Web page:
Apart from baseball and football, he also worked as a tennis and golf event broadcaster for CBS. His growing participation in other games caused him to devote less time to the Dodgers.
He began calling baseball for CBS Radio in 1977 and did so until 1982 for the All-Star Game. From 1979 to 1982, he and Sparky Anderson were the official announcers for the World Series.
While CBS chose John Madden as their star color commentator for the 1981 NFL season, the top two CBS commentators, Pat Summerall and Scully, competed for the position of play-by-play commentator. Due to other commitments, both eventually made up for each other’s absence.
Summerall was named the official announcer for the NFC Championship Game alongside Stram after Summerall was picked over him as the main announcer alongside Madden for Super Bowl XVI.
In 1983, he left CBS for NBC due to a growing rift with the network. Instead, from 1983 to 1989, he served as NBC’s chief television broadcaster. He not only called the Saturday Game of the Week for NBC, but also three World Series, four National League Championship Series, and four All-Star Games during his time there. During his time at NBC, he also witnessed a number of significant events.
During his time at NBC, he never forgot about his time with the Dodgers. Instead, he broadcast Dodgers games on the radio and on the Dodgers television network.
During the 1989 season, his career took a slight turn for the worst. He had laryngitis at first, which prohibited him from taking up the microphone. Later that year, NBC lost the rights to broadcast Major League Baseball to CBS.
His contract with NBC expired the same year as the Dodgers won the National League Championship, allowing him to devote his whole attention to the team. He worked as a national radio announcer for CBS Radio once again. His first assignment in his new role was the 1990 World Series.
He stayed at CBS for seven years in that post. Meanwhile, he hosted the annual Skins Game for ABC from 1991 to 1996. He called the Senior Skins Game for ABC from 1992 to 2000, as well as several golf events on TBS.
He was the Master of Ceremonies for the Major League Baseball All-Century Team for MasterCard in 1999.
His contract with the Dodgers was reactivated in 2006, and he remained with the team through the 2008 baseball season. He currently calls roughly 100 games per season for both KLAC’s flagship radio station and KCAL-TV, Fox Sports West, and Prime Ticket.
The Dodgers confirmed on August 23, 2013, that Scully would return to the broadcast booth in 2014 for his 65th season as the team’s announcer.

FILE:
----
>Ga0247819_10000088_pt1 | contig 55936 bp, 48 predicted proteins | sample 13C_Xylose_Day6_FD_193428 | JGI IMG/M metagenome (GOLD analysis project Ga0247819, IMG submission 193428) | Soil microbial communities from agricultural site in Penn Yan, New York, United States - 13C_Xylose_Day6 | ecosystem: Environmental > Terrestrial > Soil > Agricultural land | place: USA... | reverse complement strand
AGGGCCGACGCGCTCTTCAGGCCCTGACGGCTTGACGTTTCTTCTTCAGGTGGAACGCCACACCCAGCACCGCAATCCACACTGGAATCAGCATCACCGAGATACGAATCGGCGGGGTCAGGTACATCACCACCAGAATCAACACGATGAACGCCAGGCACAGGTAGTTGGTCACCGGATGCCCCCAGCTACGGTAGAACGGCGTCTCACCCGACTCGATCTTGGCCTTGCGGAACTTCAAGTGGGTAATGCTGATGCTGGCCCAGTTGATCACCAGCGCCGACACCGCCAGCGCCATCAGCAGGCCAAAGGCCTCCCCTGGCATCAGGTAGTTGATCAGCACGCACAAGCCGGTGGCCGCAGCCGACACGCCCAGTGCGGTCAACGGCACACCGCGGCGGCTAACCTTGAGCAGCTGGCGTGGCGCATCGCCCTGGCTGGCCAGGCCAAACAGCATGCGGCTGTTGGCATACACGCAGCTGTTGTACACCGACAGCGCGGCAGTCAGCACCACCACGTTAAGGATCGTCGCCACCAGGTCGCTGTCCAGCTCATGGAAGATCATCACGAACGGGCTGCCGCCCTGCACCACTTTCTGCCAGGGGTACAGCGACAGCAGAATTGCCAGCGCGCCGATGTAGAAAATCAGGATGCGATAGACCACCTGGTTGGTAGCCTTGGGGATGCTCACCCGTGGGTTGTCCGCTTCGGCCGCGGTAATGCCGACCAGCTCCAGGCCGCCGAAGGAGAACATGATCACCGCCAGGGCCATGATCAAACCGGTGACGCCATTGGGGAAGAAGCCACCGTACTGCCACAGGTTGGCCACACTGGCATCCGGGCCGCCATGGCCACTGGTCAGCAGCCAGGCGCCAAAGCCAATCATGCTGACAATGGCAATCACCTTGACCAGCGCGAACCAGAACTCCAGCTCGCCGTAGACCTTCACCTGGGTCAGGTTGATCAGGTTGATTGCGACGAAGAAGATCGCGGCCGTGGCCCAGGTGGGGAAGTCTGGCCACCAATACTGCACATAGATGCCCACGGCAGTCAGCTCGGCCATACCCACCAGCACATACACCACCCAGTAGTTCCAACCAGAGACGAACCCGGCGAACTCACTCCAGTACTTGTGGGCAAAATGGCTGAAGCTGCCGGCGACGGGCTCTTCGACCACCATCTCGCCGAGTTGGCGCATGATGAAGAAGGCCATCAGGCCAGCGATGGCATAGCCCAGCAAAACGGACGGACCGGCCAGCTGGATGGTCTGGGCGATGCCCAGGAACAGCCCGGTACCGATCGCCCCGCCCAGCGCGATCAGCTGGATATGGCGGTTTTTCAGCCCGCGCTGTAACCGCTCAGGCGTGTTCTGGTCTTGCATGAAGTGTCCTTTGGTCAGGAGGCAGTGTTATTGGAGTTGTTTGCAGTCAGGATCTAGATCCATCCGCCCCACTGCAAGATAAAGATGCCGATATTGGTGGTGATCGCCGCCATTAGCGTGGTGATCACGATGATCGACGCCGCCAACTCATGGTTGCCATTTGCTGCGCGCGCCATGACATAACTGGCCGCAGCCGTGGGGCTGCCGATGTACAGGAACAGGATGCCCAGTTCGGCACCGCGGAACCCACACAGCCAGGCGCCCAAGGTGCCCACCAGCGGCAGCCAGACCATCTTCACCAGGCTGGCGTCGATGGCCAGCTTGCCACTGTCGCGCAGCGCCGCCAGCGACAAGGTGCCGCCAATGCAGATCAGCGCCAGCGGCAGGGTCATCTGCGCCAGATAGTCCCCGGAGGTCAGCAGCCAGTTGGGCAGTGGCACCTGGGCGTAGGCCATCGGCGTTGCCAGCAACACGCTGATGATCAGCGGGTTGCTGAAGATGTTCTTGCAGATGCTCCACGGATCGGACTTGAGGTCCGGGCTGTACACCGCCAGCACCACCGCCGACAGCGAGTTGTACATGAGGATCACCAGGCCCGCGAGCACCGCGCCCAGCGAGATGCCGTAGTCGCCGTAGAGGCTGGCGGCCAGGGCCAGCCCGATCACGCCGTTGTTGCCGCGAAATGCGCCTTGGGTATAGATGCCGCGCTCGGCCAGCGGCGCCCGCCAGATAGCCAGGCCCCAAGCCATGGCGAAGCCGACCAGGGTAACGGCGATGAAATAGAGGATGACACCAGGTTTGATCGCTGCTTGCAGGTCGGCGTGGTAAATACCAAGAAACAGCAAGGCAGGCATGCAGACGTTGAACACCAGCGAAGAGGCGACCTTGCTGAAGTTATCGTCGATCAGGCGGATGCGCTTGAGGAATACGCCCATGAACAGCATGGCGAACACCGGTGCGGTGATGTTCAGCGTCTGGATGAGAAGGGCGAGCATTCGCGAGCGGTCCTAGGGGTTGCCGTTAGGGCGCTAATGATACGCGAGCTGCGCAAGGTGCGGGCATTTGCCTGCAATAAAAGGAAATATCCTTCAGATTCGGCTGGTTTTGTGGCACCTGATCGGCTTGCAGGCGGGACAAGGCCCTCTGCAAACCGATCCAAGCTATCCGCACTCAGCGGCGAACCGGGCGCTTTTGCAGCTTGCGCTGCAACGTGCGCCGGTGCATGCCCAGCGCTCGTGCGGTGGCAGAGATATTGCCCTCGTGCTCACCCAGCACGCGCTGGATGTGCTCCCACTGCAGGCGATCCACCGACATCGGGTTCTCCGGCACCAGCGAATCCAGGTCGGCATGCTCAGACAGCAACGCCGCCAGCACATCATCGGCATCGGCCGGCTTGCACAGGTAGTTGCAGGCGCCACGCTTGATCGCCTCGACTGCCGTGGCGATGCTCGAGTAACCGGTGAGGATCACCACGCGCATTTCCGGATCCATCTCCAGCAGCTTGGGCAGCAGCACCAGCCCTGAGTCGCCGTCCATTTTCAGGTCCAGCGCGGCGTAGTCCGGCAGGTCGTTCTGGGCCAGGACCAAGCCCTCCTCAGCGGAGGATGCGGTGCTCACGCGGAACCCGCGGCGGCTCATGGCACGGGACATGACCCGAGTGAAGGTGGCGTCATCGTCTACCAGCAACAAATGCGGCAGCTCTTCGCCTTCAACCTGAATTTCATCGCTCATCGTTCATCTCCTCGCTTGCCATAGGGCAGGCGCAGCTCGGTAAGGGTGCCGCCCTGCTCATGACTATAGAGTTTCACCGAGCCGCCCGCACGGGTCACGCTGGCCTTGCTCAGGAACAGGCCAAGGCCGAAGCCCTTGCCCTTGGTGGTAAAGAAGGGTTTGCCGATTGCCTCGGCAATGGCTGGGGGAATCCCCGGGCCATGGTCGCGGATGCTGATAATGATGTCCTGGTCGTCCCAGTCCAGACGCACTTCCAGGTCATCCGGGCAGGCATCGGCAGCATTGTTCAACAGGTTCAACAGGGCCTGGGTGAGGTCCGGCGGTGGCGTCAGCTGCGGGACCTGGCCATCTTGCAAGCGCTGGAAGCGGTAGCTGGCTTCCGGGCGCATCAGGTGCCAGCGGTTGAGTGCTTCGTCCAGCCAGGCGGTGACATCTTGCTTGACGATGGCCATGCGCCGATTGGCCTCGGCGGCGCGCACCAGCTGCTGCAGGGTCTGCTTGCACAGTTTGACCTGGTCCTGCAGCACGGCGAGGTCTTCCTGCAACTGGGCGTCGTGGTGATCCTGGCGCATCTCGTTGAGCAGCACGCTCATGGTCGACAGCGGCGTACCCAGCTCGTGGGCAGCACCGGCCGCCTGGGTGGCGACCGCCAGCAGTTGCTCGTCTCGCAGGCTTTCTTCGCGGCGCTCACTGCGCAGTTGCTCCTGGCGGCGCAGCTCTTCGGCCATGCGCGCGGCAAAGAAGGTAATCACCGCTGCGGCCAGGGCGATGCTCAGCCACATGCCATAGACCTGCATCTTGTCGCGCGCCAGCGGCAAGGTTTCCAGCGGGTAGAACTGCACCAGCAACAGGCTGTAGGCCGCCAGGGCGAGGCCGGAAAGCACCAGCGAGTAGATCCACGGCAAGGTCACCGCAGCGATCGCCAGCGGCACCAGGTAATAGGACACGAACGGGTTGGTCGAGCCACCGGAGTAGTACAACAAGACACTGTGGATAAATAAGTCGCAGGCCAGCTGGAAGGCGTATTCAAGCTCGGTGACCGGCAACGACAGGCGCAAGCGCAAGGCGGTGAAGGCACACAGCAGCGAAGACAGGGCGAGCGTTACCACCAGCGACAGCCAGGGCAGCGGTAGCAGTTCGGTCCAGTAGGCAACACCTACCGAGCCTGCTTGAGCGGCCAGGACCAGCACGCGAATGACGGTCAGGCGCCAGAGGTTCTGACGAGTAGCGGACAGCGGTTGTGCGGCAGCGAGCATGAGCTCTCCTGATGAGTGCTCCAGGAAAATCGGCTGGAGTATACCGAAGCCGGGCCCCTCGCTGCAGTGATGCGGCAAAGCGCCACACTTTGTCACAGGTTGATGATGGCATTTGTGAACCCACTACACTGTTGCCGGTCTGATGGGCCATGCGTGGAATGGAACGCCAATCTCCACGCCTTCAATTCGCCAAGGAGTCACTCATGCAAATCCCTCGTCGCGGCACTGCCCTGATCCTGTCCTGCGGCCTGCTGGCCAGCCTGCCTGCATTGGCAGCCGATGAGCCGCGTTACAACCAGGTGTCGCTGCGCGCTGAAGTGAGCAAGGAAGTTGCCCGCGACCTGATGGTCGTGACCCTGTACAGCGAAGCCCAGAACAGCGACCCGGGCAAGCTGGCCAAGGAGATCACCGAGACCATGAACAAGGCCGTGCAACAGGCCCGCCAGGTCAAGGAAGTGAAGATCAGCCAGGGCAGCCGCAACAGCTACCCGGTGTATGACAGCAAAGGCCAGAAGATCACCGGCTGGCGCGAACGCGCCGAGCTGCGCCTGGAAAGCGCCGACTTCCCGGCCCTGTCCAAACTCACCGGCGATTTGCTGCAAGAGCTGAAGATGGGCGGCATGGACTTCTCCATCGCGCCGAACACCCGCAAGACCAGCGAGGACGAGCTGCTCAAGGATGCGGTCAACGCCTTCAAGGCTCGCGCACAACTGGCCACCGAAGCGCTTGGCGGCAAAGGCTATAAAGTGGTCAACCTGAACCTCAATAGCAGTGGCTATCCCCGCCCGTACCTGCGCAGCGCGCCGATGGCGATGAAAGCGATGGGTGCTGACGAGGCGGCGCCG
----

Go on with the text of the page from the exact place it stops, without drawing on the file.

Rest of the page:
Vin Scully’s legendary 67-year broadcasting career for the Dodgers came to an end on October 2, 2016, as he called a Dodgers-Giants game for the final time.
Achievements & Awards
Fans of the Dodgers voted him the’most unforgettable personality’ in the franchise’s history in 1976. He was honored by the National Baseball Hall of Fame with the Ford Frick Award in 1982.
He was honored with the Sportscasting Emmy Award for Lifetime Achievement.
The American Sportscasters Association, the National Radio Hall of Fame, the NAB Broadcasting Hall of Fame, and the California Sports Hall of Fame have all inducted him into their Halls of Fame.
In 1965, 1978, and 1982, he was named National Sportscaster of the Year three times. He has also been named California Sportscaster of the Year 29 times. In 2000, he was named Sportscaster of the Century by the American Sportscasters Association, and in 2009, he was named to the Top 50 Sportscasters of All-Time by the American Sportscasters Association.
The LA Sports & Entertainment Commission honored him with the Ambassador Award of Excellence in 2009. At 6675 Hollywood Blvd., he has a star on the Hollywood Walk of Fame.
He was chosen Grand Marshal of the 2014 Tournament of Roses Parade in 2013.
Personal History and Legacy
Joan Crawford was his first wife, whom he married in 1957. However, due to his wife’s untimely death from an accidental medical overdose in 1972, the relationship lasted for 15 years.
In the following year, 1973, he married Sandra Schaefer, who had two children from her previous marriage. The couple had a son, who died in a helicopter mishap when he was 33 years old.
He is a practicing Roman Catholic.
Estimated Net worth
Vin Scully has a net worth of $25 million as an American sportscaster.
He worked as an announcer for the Los Angeles Dodgers for 67 years. While introducing the game, he had a signature style: “It’s time for Dodger baseball!” “Hello, everyone, and have a wonderful (day/evening) wherever you are.”